Vitæ perennis sabbatum.

Sequetur una Sabbati
Claudenda nullo termino,
Cum carnis immortalitas
Æterna nobis redditur.

Sic carnis atque spiritus
Bino potiti gaudio,
Scandemus ad cælestia
Regni perennis mœnia.

Quo nos venire quæsumus,
Concede, sancta Trinitas,
Unumque te cognoscere
Verum Deum per sæcula.

Gloria, &c.

This hymn has been translated into English as the following:
God Ended All The World’s Array

Posted in Ancient & Mediaeval Hymns, Chant Tone Unknown, Days of the Week, Evening, Hymns By The Greats, Latin Hymns, Non-English Hymns, Praise to God, Sabbath/Saturday, Saints of the Church (Canonized or Beatified), St. Bede the Venerable, The Church Year, The Creation, The Mighty Acts of God, Times of Day, Uncategorized | Tagged , , , , , , , , , , , | 1 Comment

O What Their Joy And Their Glory Must Be

According to In Liturgy and Song, this hymn was written by Peter Abelard for Vespers I of Sunday on Saturday evening in the Hymnarius Paraclitensis, but the song has more recently become associated with the Solemnity of All Saints on November 1.

This is the original text of this hymn as it appears in John Mason Neale’s Hymnal Noted (1851):

O what their joy and their glory must be,—
Those endless Sabbaths blessed ones see!
Crown for the valiant: to weary ones rest:
God shall be all, and in all ever blest.

What are the Monarch, His court, and His throne?
What are the peace and the joy that they own?
Tell us, ye blest ones, that in it have share,
If what ye feel ye can fully declare.

Truly “Jerusalem” name we that shore,
“Vision of Peace” that brings joy evermore!
Wish and fulfilment can sever’d be ne’er;
Nor the thing pray’d for come short of the pray’r.

We, where no trouble distraction can bring,
Safely the anthems of Sion shall sing:
While for Thy grace, Lord, their voices of praise
Thy blessed people shall evermore raise.

There dawns no Sabbath, — no Sabbath is o’er;
Those Sabbath-keep-ers have one, and no more;
One and unending is that triumph-song
Which to the Angels and us shall belong.

Now in the meanwhile, with hearts rais’d on high,
We for that Country must yearn and must sigh:
Seeking Jerusalem, dear native land,
Through our long exile on Babylon’s strand.

Low before Him with our praises we fall,
Of Whom, and in Whom, and through Whom are all:
Of Whom,—the Father; and in Whom,—the Son;
Through Whom,—the Spirit, with These ever one. Amen.

Words: Peter Abelard, 12th C.; tr. John Mason Neale, 1851.
Tune: “O Quanta Qualia” Gregorian Chant.*
Alternate Tune: “O Quanta Qualia” Paris Antiphoner, 1681.

Meter: 12.12.12.12

*Neale provides several tunes from for this text – so far I do not know of where I could find a sound file demonstrating these tunes.

The original Latin text of this hymn may be found here.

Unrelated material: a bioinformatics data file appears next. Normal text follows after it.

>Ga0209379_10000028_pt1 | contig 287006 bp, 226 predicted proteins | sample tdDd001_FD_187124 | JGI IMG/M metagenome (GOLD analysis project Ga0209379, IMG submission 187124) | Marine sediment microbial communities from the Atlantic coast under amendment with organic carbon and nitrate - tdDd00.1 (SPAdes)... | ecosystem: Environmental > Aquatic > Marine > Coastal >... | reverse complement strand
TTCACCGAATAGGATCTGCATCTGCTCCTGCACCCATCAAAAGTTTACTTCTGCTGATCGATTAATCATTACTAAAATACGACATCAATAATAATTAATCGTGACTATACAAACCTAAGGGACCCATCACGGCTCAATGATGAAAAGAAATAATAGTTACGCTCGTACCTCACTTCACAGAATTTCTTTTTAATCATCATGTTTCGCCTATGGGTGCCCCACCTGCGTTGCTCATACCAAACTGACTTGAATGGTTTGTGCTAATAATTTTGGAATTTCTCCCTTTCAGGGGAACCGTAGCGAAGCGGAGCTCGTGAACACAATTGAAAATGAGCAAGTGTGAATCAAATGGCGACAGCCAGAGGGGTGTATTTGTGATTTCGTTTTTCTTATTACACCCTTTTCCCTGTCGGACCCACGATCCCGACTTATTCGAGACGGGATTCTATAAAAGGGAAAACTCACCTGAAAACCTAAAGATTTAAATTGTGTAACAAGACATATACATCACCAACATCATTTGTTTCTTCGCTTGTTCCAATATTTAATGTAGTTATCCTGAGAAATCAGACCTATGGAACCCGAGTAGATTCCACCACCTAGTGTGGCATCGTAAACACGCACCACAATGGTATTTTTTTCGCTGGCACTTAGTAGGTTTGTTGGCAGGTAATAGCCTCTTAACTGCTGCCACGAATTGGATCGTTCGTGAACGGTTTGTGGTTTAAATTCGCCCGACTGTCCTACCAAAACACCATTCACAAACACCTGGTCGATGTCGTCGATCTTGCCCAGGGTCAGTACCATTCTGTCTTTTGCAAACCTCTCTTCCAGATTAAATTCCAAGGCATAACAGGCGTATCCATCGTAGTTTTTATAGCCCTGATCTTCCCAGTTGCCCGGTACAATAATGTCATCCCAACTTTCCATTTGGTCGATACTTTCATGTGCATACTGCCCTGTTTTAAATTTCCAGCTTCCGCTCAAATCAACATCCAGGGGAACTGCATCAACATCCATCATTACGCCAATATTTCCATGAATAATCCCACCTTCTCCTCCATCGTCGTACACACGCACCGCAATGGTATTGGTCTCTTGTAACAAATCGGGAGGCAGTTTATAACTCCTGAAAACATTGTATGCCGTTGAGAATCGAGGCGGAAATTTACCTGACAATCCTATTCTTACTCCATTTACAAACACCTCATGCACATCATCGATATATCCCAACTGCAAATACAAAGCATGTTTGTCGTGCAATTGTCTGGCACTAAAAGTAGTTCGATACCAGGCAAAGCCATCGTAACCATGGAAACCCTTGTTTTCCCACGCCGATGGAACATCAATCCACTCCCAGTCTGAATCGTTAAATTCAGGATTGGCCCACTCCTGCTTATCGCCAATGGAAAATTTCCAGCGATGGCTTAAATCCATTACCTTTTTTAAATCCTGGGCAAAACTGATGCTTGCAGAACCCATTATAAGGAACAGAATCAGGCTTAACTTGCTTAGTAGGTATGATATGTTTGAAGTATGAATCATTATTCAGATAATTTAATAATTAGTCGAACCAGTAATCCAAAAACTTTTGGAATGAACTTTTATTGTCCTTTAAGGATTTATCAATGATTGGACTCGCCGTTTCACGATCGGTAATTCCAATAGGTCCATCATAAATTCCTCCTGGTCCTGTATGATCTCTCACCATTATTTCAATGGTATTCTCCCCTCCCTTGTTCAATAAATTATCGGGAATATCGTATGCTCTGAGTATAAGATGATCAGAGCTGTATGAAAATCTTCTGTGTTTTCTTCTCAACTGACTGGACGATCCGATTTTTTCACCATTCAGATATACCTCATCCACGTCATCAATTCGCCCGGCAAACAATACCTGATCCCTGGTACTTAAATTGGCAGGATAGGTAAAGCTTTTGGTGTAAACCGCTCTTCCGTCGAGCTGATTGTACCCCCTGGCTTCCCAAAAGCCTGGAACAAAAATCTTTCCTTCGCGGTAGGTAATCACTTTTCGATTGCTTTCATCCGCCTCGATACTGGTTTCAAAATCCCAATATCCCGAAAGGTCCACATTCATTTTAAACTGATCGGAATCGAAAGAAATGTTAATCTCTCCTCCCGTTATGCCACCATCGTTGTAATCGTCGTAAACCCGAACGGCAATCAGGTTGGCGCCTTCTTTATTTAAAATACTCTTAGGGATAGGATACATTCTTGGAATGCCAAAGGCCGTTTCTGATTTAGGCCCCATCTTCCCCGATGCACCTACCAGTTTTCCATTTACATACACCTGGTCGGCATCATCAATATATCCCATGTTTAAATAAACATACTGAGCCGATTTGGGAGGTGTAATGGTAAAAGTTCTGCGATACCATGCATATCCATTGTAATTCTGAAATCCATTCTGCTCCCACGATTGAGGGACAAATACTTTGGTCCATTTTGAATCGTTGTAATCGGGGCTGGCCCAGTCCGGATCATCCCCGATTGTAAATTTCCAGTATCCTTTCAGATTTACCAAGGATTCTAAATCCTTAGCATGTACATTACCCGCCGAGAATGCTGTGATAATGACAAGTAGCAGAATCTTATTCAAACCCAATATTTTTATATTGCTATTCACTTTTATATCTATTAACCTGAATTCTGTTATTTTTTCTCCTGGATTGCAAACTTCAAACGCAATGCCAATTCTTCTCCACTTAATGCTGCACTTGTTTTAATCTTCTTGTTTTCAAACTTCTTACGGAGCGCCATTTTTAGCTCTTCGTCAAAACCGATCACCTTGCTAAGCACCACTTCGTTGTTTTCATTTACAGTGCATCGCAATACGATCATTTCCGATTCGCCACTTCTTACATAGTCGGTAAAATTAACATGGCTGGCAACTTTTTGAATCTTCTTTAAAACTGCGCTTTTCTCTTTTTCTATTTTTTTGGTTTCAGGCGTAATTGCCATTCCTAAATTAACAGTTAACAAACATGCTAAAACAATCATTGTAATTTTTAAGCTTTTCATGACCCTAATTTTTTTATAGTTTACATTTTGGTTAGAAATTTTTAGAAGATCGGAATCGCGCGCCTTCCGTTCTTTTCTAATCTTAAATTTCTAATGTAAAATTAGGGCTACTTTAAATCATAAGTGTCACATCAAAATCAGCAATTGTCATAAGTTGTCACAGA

Posted in All Saints (November 1), Ancient & Mediaeval Hymns, Breviaries, Days of the Week, English Translation of Non-English Hymn, Evening Prayer / Vespers, Holy Mother Church, Holy Saturday, Hymns By The Greats, John Mason Neale, Major Feasts, Non-English Hymns, Offices of the Breviary, Other Breviaries, Peter Abelard, Sabbath/Saturday, Sunday, The Church Triumphant/The Heavenly Jerusalem, The Church Year, The Communion of Saints, The Liturgy of Hours/Breviary, The Liturgy of the Church | Tagged , , , , , , , , , , , , , , , , , | 1 Comment

O Quanta Qualia Sunt Illa Sabbata

According to In Liturgy and Song, this hymn was written by Peter Abelard for Vespers I of Sunday on Saturday evening in the Hymnarius Paraclitensis, but the song has more recently become associated with the Solemnity of All Saints on November 1.

This is the text of this hymn as it appears in Hymns of the Church Old and New (1912):

O quanta qualia sunt illa sabbata,
Quæ semper celebrat superna curia,
Quæ fessis requies, quæ merces fortibus,
Cum erit omnia Deus in omnibus!

Quis rex, quæ curia, quale palatium,
Quæ pax, quæ requies, quod illud gaudium!
Huius participes exponant gloriæ,
Si, quantum sentiunt, possint exprimere.

Vere Ierusalem illic est civitas,
Cuius pax iugis est summa iucunditas,
Ubi non prævenit rem desiderium,
Nec desiderio minus est præmium.

Illic molestiis finitis omnibus
Securi cantica Sion cantabimus,
Et iuges gratias de donis gratiæ
Beata referet plebs tibi, Domine.

Illic ex sabbato succedit sabbatum,
Perpes lætitia sabbatizantium,
Nec ineffabiles cessabunt iubili,
Quos decantabimus et nos et angeli.

Nostrum est interim mentem erigere
Et totis patriam votis appetere,
Et ad Ierusalem a Babylonia
Post longa regredi tandem exilia.

Perenni Domino perpes sit gloria,
Ex quo sunt, per quem sunt, in quo sunt omnia;
Ex quo sunt, Pater est, per quem sunt, Filius,
In quo sunt Patris et Filii Spiritus. Amen.

Words: Peter Abelard, 12th C.
Tune:O Quanta Qualia” Gregorian Chant.
Alternate Tune:O Quanta Qualia” Paris Antiphoner, 1681.

Meter: 12.12.12.12

This hymn has been translated into English as the following:
O What Their Joy And Their Glory Must Be

Posted in All Saints (November 1), Breviaries, Days of the Week, Evening Prayer / Vespers, Holy Mother Church, Hymns By The Greats, Major Feasts, Offices of the Breviary, Other Breviaries, Peter Abelard, Sabbath/Saturday, Sunday, The Church Triumphant/The Heavenly Jerusalem, The Church Year, The Liturgy of Hours/Breviary, The Liturgy of the Church | Tagged , , , , , , , , , , , , , , , , | 1 Comment

Appendix From Part I Of Neale’s Hymnal Noted

This is the original text of this hymn as it appears in John Mason Neale’s Hymnal Noted (1851):

N. B.—In the Hymns for the third, sixth, and ninth hours, the following Doxotogies
may be said, at different seasons, in the place of that used in ordinary:

From CHRISTMAS till the PURIFICATION, inclusive;
(except during Epiphany-tide.)
All honour, laud, and glory be,
O Jesu, Virgin-born, to Thee!
All glory, as is ever meet,
To Father and to Paraclete. Amen.

On the EPIPHANY: and Seven Days after.
All glory, Lord, to Thee, we pay,
For Thine Epiphany today,
All glory, as is ever meet,
To Father and to Paraclete. Amen.

From EASTER till ASCENSION-DAY.